Kenyan Elite Runners Should Not Participate In Local Marathons And Races

Running is a Kenyan trade, one that has put the country on an international grid not only in sports but also in popularity. If you happen to mingle with foreigners, it will be hard to convince them not every Kenyan can sprint their way to a medal. Even with all the sarcasm and venting by Kenyans On Twitter and other social media platforms over unruly leadership and corruption, nothing beats the sound of our national anthem and a line up of all medals on foreign soils.

Away from all the glam and glory, back home we need to take this trade seriously as though we plan on making it part of our heritage and an everlasting one at that. This could start with local marathons. Corporates in Kenya sponsor full and half marathons each year with most of them aiming to achieve a course in health, conservation, education amongst others. Holding the local marathons is not only a great course but this is a chance to realise more athletes and in this case our future treasure.

If you have attended marathons like Lewa or even Ndakaini you know the open spaces and expansive courses set runners on a challenge with only their will and a good pair of shoes. There is one thing I fault local marathon organisers and sponsors for; allowing elite runners to compete with amateur or inexperienced runners if you like. It beats sense to crown a Beijing marathon winner and a record-breaker for a 10Km race. Over the years, I have observed that granting price money or medals does not have any restrictions as long as you have registered and contributed to whatever course it is the corporate wants you to.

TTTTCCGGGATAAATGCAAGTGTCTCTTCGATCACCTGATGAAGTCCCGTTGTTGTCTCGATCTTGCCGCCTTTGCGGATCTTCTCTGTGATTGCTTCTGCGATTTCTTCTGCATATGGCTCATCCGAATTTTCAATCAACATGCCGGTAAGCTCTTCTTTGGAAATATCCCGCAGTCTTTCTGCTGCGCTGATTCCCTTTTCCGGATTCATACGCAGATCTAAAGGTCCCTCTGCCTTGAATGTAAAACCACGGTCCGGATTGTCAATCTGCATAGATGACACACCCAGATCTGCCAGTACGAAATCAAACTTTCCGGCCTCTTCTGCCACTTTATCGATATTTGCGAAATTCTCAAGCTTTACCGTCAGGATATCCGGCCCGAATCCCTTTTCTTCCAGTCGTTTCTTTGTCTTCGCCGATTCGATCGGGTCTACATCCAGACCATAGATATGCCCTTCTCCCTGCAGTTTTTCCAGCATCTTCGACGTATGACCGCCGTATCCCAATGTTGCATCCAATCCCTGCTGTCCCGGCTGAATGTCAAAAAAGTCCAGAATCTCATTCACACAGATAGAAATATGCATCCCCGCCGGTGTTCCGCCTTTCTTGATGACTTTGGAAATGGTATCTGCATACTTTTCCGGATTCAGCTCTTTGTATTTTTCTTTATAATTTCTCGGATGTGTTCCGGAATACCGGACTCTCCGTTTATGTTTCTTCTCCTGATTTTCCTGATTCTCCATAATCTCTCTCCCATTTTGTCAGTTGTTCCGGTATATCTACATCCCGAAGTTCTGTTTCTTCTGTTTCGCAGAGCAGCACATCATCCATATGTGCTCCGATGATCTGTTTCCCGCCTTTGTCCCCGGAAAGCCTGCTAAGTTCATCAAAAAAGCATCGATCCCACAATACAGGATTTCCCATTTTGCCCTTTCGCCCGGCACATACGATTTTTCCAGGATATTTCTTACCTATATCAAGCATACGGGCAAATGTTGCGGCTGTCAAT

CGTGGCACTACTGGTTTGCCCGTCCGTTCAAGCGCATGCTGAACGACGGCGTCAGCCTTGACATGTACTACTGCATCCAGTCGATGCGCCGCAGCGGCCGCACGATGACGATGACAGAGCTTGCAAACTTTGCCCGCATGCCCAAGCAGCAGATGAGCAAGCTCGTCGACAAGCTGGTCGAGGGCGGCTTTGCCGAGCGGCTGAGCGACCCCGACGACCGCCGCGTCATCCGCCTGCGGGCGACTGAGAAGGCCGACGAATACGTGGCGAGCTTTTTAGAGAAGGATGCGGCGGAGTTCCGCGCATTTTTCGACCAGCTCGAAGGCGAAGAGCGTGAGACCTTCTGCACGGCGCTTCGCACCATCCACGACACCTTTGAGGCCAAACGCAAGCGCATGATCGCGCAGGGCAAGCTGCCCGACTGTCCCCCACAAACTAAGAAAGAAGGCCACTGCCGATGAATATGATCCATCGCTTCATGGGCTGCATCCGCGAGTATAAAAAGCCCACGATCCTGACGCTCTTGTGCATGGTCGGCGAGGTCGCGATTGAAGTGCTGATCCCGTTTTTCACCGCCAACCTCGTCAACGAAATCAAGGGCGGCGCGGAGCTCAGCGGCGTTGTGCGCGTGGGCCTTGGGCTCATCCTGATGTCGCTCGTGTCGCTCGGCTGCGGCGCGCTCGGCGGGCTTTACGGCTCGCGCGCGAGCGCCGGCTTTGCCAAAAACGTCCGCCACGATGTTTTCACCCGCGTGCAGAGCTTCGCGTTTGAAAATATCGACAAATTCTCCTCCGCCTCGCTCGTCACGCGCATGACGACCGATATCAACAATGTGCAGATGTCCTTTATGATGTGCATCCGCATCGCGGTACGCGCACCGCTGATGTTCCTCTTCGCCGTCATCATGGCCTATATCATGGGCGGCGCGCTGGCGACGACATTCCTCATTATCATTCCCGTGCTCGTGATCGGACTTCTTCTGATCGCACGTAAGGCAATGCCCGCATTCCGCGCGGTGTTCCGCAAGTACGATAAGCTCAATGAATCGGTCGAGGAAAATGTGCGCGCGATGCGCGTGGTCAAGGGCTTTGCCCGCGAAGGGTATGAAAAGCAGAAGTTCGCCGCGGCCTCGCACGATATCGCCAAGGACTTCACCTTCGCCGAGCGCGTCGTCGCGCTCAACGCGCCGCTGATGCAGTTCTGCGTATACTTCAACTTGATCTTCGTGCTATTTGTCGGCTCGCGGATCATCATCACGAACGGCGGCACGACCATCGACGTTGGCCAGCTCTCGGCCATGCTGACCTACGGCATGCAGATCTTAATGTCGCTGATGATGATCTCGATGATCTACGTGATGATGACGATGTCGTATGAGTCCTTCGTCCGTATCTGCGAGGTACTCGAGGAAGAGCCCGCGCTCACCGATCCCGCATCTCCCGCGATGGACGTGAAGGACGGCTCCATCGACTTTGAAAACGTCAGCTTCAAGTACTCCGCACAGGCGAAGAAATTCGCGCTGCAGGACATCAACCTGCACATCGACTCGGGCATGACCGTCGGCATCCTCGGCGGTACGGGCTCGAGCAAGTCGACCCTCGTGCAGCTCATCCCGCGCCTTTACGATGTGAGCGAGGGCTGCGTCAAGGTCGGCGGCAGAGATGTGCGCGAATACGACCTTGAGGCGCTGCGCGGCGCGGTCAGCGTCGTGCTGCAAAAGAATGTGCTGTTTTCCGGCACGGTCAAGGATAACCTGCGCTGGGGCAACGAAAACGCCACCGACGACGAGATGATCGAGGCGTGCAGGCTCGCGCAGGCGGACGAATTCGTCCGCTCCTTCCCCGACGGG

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One time I remember attending three marathons in a duration of four months only to meet the same faces on those crowning stands. If you look closely, winning margins are quite prominent between these elite runners and marathon runners who have not had an opportunity to participate beyond our borders. Some would argue that having professional runners participate improves their skill and they become better by each marathon. So, what happens once they drop out of these marathons prematurely?

Samuel Wanjiru, Catherine Ndereba, Pamela Jelimo, and Ezekiel Kemboi are good examples of marathoners who either dropped out as a result of death, criminal conviction, old age and even the simple decision of starting a family. We are left scampering for any younglings with blunt skills just to have Kenya represented.

The upcoming Iten Road race is set to take place Sunday, 18th August 2019 in Elgeyo Marakwet County. In a race meant to draw 400 participants, Valary Aiyabei former Barcelona marathon winner and Prague half marathon champion Joan Chelimo will be participating in the race. Both these ladies were discovered in this very race and its unfortunate they still continue to participate in what would be child’s play to an international marathoner.

I say for both of these ladies and other champions to participate as runners make the whole nurturing idea redundant. At the moment, Aiyabei is the current Eldoret City Marathon champion. Again, taking the opportunity from another potential marathoner who has the might to run but no money to grow their ability.

Lastly, accommodating champions in our local marathons as runners and not nurturers or even trainers has immensely contributed to the poaching of marathoners from our country. As you watch a race from the comfort of your coach, you will notice a Kemboi or Kiplagat waving an Australian flag; not because they are disloyal to their country, it is because opportunities for these marathoners have been suffocated locally by marathoners who hold records in international races.

Gathoni Kuria

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